The forex market, unlike other exchange driven markets, has a unique feature that many market makers use to entice traders to trade. They promise no exchange fees or regulatory fees, no data fees and, best of all, no commissions. To the new trader just wanting to break into the trading business, this sounds too good to be true. Trading without transaction costs is clearly an advantage. However, what might sound like a bargain to inexperienced traders may not be the best deal available - or even a deal at all. Here we'll show you how to evaluate forex broker fee/commission structures and find the one that will work best for you.
There are three forms of commission used by brokers in forex. Some firms offer a fixed spread, others offer a variable spread and still others charge a commission based on a percentage of the spread. So which is the best choice? At first glance, it seems that the fixed spread may be the right choice, because then you would know exactly what to expect. However, before you jump in and choose one, there are a few things you need to consider.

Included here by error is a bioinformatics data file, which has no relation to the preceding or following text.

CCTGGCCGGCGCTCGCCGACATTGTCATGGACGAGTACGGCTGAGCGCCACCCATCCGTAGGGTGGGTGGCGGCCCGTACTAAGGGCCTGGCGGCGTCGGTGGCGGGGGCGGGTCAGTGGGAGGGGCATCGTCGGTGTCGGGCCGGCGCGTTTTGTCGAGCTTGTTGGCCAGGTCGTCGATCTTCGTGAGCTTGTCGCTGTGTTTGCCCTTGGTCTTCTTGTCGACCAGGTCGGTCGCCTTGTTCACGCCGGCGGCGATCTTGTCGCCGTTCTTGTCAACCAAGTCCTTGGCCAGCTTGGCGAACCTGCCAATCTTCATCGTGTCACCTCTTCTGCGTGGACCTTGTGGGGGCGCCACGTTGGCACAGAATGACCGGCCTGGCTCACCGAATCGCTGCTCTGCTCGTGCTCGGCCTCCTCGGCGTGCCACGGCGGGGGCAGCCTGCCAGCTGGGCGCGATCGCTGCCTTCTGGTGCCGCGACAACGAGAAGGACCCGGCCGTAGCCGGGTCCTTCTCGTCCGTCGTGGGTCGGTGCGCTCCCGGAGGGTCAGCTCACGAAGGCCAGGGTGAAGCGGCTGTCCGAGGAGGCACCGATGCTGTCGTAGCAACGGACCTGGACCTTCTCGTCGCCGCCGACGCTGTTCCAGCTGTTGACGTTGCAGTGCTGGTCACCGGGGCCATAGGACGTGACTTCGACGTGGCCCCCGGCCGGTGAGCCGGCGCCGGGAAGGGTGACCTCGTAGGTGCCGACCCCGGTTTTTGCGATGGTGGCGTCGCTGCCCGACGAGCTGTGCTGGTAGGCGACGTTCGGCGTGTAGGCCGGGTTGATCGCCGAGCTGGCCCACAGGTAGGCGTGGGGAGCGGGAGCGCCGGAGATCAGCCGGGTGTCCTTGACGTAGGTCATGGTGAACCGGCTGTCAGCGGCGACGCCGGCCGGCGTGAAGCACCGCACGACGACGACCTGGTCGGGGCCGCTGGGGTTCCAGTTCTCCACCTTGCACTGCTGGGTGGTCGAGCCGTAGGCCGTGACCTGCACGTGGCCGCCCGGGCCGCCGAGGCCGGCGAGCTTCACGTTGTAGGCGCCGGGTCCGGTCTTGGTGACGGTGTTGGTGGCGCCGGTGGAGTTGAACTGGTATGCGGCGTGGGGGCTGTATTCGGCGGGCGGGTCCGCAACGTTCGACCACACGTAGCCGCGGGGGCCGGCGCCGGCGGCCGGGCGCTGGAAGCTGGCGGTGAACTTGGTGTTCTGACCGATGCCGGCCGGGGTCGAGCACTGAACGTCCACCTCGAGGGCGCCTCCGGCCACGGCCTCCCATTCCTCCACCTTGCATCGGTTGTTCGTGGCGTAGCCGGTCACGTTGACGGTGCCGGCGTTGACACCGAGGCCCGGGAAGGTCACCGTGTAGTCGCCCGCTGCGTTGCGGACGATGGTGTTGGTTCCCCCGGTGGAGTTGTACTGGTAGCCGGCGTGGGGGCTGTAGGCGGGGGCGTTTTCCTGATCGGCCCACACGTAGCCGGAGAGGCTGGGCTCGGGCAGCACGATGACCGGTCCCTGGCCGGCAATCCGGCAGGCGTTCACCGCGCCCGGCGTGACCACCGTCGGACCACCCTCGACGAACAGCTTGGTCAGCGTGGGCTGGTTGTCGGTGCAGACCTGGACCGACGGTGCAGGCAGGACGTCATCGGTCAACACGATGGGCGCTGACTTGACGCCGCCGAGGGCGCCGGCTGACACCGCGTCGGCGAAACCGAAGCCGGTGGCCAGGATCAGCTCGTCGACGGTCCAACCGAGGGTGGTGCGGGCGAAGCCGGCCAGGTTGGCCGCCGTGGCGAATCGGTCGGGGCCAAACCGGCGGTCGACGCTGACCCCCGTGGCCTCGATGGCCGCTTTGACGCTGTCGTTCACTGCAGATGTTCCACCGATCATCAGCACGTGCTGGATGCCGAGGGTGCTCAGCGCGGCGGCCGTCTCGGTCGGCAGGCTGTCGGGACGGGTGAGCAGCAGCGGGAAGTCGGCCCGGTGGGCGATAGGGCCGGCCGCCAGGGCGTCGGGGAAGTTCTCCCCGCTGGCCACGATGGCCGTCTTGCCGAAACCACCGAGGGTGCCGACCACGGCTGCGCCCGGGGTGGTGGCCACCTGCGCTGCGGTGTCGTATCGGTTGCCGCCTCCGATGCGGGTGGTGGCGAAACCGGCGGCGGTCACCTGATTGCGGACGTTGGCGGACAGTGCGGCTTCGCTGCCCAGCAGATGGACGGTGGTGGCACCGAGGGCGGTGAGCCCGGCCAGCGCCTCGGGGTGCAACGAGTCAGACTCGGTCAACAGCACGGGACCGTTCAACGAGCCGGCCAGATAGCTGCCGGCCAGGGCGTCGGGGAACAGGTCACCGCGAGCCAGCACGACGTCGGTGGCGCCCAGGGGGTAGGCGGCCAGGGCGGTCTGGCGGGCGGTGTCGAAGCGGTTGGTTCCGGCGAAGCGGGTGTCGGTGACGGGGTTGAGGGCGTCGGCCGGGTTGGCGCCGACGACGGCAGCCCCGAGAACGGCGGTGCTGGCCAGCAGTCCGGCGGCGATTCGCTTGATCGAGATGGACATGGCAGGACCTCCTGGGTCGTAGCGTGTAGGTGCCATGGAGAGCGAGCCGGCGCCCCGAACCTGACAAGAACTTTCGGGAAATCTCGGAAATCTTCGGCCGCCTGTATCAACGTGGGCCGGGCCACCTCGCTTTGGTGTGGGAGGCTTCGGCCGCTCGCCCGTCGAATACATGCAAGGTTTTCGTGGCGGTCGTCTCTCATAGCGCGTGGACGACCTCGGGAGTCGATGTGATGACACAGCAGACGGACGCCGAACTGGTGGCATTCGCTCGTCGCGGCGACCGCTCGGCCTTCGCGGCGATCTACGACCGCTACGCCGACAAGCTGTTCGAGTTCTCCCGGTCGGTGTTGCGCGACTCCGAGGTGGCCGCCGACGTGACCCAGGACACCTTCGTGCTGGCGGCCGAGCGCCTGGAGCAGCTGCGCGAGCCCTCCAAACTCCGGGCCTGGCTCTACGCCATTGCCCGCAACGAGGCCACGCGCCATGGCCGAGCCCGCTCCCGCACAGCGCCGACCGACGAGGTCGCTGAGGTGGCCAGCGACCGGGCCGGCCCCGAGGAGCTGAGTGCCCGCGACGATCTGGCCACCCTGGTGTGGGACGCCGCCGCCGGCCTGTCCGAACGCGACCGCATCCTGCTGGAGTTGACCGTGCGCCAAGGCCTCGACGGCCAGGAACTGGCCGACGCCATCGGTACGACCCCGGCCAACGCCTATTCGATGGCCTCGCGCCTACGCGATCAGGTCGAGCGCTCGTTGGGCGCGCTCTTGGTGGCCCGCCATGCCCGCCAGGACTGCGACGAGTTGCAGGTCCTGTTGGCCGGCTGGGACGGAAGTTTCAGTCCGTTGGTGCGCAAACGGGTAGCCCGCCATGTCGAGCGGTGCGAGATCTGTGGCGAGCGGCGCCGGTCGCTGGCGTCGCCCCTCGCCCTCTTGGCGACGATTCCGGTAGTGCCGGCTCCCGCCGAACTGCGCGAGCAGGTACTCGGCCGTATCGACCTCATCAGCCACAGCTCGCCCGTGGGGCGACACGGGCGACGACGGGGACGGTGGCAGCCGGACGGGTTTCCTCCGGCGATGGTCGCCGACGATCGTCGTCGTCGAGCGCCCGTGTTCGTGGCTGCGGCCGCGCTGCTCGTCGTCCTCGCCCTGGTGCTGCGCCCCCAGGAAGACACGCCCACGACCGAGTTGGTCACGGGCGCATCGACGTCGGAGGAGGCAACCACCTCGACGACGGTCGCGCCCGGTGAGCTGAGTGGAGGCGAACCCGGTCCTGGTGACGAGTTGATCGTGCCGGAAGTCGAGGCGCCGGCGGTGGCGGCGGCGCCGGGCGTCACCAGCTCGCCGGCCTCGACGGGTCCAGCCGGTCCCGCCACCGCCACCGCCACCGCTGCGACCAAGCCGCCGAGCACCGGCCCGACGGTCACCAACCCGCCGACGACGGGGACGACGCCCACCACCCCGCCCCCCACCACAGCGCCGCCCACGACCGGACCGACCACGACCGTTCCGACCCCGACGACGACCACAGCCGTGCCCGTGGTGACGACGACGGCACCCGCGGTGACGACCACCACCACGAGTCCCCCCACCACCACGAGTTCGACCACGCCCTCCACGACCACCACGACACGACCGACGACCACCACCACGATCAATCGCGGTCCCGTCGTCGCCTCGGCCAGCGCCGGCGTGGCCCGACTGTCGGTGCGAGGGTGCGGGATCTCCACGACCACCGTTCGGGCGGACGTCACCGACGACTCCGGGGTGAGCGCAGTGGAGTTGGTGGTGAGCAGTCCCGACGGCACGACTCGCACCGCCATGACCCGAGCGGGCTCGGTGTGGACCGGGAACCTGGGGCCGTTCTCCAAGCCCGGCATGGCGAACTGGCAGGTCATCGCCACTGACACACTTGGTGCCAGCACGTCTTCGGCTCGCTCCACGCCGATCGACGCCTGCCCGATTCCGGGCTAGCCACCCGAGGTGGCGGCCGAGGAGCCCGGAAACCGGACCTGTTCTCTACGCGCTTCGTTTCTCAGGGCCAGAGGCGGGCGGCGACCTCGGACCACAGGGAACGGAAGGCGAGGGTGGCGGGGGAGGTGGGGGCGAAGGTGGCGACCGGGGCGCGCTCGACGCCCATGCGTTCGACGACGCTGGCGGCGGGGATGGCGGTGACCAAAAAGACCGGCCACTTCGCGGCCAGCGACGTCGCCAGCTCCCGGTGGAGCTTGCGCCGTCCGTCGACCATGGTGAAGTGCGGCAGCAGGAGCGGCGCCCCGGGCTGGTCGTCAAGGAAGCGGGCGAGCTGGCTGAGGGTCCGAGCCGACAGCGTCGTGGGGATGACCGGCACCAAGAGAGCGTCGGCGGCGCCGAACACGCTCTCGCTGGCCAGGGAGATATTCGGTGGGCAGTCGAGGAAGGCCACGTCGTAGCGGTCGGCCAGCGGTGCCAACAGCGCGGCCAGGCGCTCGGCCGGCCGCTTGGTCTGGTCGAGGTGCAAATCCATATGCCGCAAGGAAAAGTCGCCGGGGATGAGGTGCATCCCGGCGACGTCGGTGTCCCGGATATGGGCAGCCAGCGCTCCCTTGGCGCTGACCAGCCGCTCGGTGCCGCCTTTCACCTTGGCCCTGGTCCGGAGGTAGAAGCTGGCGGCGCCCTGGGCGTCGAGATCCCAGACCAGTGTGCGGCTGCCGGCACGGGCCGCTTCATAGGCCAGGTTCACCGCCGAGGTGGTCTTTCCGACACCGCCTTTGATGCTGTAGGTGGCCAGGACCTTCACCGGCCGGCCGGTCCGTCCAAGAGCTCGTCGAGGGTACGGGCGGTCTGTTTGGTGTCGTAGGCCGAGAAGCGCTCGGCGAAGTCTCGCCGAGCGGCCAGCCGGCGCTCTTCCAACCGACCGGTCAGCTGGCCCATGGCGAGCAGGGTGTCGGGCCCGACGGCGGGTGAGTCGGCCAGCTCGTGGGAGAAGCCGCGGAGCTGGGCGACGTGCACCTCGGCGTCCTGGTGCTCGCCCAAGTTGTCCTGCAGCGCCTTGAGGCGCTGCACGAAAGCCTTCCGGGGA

The spread is the difference between the price the market maker is prepared to pay you for buying the currency (the bid price), versus the price at which he is prepared to sell you the currency (the ask price). Suppose you see the following quotes on your screen: "EURUSD - 1.4952 - 1.4955." This represents a spread of three pips, the difference between the bid price of 1.4952 and the ask price of 1.4955. If you are dealing with a market maker who is offering a fixed spread of three pips instead of a variable spread, the difference will always be three pips, regardless of market volatility. (For more, see Common Questions About Currency Trading.)
In the case of a broker who offers a variable spread, you can expect a spread that will, at times, be as low as 1.5 pips or as high as five pips, depending on the currency pair being traded and the level of market volatility.